• U.S.

THE CONGRESS: Work Done, Aug. 7, 1939

4 minute read

Last week The House:

>Followed the Senate’s sudden economy mood toward the “Great White Rabbit of 1939” (Spend-Lend Bill). Before the Rabbit reached the House floor, the Banking and Currency Committee began practicing for the coming butchery by slashing $850,000,000 from its version of the bill. The committee cut highways from $750,000,000 to $500,000,000; rail loans from $500,000,000 to $250,000,000; rural electrification from $500,000,000 to $350,000,000; farm tenancy from $600,000,000 to $400,000,000. This action came after a night Democratic caucus had pledged “continued support” to Franklin Roosevelt, but had avoided specific promises. Apparently on ice was the Administration’s bill to authorize another $800,000,000 lending capacity for USHA.

>Refused in conference to accept the Senate’s revision of the Chandler railroad relief bill so as to apply it only to the Lehigh Valley and Baltimore & Ohio roads; compromised by extending for one year to all roads not bankrupt or in receivership permission to seek voluntary agreements with their bondholders to postpone bond maturity dates, reduce interest rates. The report cleared both Houses, went to the President, who signed it.

>Passed a bill placing interstate water carriers under regulation of the I.C.C., sent it to conference on amendments.

>Killed a bill to permit curb service of beer in the District of Columbia.

>Passed an omnibus bill to regulate aliens, put together by Virginia’s Smith. Deportation was provided for aliens who: enter the U. S. illegally, spy for foreign powers, carry weapons illegally, are sentenced for crimes in moral turpitude, engage in white-slaving or prostitution, advocate overthrowing the Government. This last provision, as a result of the Strecker and Bridges cases (TIME, Feb. 20 et seq.), was made strong and broad enough to cover membership in the Communist Party “no matter how short the duration or how far in the past.” The bill went to the Senate by a vote of 273 to 48. Chief opponent: Manhattan’s Vito Marcantonio of the American Labor Party.

> Deadlocked in conference with the Senate on the Connally amendment to Social Security, whereby the U. S. would contribute $2 for every $1 by the States for old-age pensions, up to $15. Jeopardized were tax-savings to employers and employes of $1,700,000,000 over the next three years, sought in an amendment which would freeze old-age insurance levies at 1% for 1940-42.

> Passed and sent to the Senate a joint resolution authorizing the Secretaries of War and the Navy to assist other American republics in strengthening their defenses, by making for them in Federal yards and plants, or selling to them for cash at cost, all manner of warboats, guns, ammunition.

The Senate:

> Continued in its mood of last fortnight in bitter night sessions to disembowel Franklin Roosevelt’s “Great White Rabbit of 1939.” The Republocratic coalition, working as smoothly as surgeons, cut open the $2,490,000,000 Spend-Lend Bill and extracted $500,000,000 for toll roads, tunnels and bridges, $350,000,000 for RFC railroad equipment loans, knifed $25,000,000 from a proposed increase in the loan authorization of the Export-Import Bank, then passed it, sending the emaciated Rabbit to the House. The bill, once totaling $3,860,000,000, now stood at $1,615,000,000. California’s bulky oldtimer, Hiram Johnson, took the floor to characterize the New Deal’s spending philosophy as that of the cow-camp cook: “Come and get it! Come and get it!”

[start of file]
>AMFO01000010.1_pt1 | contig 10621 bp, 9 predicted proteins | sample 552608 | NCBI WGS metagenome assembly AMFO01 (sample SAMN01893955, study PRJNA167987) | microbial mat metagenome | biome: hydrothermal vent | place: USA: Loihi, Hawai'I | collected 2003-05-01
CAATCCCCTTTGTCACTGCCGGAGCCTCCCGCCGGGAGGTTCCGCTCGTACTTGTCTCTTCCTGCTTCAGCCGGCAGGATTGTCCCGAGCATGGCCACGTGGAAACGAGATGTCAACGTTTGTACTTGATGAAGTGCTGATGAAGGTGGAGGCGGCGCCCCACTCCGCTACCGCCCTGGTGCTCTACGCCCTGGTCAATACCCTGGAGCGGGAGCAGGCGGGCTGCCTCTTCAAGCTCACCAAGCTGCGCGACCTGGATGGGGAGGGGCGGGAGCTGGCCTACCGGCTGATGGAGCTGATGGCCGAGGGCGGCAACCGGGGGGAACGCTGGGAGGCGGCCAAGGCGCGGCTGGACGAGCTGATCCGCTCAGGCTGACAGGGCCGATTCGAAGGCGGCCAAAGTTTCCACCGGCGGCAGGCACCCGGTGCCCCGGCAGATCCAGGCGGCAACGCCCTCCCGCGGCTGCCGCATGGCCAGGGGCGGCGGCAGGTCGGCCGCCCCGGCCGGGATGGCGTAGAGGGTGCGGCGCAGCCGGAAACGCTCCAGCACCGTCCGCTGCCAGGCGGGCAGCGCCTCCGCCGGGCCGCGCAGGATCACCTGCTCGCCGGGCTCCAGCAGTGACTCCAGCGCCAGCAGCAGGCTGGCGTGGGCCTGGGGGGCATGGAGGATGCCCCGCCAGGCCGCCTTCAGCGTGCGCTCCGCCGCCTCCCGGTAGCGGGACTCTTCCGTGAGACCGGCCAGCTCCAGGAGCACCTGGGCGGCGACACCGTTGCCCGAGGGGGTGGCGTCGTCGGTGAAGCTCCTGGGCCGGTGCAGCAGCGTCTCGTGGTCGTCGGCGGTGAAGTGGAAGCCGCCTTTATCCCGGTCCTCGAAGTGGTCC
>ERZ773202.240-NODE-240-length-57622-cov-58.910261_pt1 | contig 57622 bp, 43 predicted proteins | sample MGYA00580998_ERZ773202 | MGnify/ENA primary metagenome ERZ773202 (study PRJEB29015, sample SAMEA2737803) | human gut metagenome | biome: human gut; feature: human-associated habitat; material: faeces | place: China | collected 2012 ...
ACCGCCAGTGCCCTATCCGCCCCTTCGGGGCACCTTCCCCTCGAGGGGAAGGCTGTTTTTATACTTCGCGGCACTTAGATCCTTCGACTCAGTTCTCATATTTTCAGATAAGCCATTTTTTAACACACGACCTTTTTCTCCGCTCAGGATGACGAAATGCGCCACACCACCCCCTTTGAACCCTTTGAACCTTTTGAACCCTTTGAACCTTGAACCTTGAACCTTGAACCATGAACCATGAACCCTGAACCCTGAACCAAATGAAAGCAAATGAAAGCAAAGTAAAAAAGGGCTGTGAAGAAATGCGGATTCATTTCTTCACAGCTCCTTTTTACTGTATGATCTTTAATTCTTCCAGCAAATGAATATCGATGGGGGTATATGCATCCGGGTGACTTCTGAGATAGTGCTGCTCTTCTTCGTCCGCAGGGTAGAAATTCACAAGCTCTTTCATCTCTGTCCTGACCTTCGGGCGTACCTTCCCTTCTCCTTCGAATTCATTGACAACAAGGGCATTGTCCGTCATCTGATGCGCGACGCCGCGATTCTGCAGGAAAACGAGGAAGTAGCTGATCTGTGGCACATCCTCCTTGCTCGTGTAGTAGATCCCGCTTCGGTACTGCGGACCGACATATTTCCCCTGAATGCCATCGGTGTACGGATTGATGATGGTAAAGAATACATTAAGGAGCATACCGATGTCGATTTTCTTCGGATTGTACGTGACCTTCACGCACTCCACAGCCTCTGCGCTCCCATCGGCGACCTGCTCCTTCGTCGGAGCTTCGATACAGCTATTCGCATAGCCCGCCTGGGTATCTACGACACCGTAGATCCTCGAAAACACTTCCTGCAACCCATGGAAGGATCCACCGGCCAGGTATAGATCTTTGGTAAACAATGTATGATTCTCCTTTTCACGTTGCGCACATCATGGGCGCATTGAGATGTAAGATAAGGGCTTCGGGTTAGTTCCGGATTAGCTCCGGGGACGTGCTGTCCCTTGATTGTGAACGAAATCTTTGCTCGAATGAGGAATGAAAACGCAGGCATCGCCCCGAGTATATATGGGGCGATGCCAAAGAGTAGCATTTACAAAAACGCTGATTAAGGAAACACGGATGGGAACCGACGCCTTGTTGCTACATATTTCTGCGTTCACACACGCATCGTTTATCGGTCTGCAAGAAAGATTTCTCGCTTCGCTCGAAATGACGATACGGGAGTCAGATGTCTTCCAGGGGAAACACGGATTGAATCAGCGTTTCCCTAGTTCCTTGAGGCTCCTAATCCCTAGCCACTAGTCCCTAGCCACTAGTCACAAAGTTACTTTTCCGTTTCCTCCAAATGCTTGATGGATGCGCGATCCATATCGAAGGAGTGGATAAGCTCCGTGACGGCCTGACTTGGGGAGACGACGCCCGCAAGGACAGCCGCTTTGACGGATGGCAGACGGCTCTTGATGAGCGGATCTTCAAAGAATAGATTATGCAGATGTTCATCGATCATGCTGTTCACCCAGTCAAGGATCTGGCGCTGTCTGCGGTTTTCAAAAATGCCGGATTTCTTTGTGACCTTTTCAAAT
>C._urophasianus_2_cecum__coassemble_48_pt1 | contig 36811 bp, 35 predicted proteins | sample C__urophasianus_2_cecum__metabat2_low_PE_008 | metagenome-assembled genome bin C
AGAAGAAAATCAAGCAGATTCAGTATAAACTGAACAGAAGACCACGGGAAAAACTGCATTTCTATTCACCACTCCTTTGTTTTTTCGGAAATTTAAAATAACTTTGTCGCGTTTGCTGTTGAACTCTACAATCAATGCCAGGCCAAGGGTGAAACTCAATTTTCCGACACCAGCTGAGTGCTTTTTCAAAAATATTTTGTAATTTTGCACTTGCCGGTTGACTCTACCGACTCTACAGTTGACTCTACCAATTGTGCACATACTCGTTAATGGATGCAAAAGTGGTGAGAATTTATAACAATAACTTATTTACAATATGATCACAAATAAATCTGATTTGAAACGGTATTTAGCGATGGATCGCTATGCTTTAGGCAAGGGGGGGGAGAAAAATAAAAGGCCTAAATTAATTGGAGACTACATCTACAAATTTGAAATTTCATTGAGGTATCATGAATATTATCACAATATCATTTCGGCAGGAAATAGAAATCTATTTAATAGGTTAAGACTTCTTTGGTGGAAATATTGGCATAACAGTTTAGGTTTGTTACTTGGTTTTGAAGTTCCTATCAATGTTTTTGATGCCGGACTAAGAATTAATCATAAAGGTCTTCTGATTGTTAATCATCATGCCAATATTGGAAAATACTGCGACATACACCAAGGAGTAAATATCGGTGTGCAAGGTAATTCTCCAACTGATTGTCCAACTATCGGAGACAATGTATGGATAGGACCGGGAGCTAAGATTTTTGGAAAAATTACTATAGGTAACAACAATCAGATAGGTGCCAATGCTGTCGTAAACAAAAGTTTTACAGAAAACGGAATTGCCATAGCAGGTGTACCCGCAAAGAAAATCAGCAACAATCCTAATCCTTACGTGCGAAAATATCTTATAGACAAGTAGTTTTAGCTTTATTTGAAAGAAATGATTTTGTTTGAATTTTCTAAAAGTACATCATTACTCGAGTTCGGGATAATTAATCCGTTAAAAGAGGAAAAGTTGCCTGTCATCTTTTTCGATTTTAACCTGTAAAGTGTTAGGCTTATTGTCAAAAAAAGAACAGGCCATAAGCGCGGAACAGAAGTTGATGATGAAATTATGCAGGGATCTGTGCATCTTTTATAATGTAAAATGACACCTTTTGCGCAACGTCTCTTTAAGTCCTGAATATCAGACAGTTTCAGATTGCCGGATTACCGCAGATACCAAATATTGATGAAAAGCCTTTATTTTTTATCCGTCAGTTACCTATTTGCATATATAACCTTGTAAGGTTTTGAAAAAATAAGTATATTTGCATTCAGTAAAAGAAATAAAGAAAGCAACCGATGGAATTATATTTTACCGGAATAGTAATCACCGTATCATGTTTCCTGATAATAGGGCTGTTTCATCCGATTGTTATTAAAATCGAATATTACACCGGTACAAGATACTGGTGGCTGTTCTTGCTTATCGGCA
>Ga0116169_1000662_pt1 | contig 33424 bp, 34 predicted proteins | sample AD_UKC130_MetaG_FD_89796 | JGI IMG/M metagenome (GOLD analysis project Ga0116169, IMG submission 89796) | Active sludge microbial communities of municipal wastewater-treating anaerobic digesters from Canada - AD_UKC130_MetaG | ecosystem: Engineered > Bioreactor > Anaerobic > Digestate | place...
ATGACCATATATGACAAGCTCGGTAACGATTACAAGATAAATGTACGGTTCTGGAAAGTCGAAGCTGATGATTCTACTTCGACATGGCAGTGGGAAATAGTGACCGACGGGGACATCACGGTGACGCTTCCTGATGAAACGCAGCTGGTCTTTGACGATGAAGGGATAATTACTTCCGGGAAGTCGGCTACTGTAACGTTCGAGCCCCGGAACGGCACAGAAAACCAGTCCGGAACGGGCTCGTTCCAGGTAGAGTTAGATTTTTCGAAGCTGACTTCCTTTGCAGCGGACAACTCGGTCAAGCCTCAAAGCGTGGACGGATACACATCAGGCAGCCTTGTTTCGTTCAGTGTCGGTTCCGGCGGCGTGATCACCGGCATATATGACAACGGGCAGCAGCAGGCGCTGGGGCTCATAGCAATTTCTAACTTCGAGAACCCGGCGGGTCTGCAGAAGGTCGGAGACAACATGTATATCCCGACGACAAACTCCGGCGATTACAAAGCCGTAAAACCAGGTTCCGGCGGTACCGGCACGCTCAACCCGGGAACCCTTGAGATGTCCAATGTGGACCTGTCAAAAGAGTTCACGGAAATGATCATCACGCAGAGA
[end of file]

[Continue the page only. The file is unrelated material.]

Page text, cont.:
> Shelved in committee its $407,855,600 Rivers & Harbors (pork) bill, because on second thought it hadn’t the heart to spend that much money ($324,000,000 more than the House voted) and didn’t want to give Franklin Roosevelt such a set-up for a veto.

>Ratified (65 to 15) the long-delayed new treaty with Panama,* clarifying the U. S right to defend the Canal, upping Canal Zone rental from 250,000 to 430,000 balboas per annum. One balboa equals the gold value of one Roosevelt dollar (59.06¢). The effect: Panama won her demand to get her canal rent from 1934 in old (100¢) dollars instead of devalued (59¢) dollars, became the only creditor on whom the U. S. has not succeeded in welching by devaluation.

>Received from Senator La Follette a bill to outlaw spies, strikebreakers, guns and gas in industrial disputes. Fruit of two and one-half years of investigating, $100,000 expense, this bill was called by its author, with unconscious humor “several decades overdue.”

>Received from New Hampshire’s misfiring Senator Bridges notice that he would ask an investigation of Mexico’s seizures of U. S. oil properties. Over angry Democratic protests Republican Bridges read aloud “weird” newspaper stories hooking up the name of Pennsylvania’s Senator Guffey with sales of oil from the seized properties. Mr. Guffey visited Mexico just before seizures began. Said Mr. Guffey “I have no objection … I have nothing to conceal.”

*Panama ratified this treaty in 1936.

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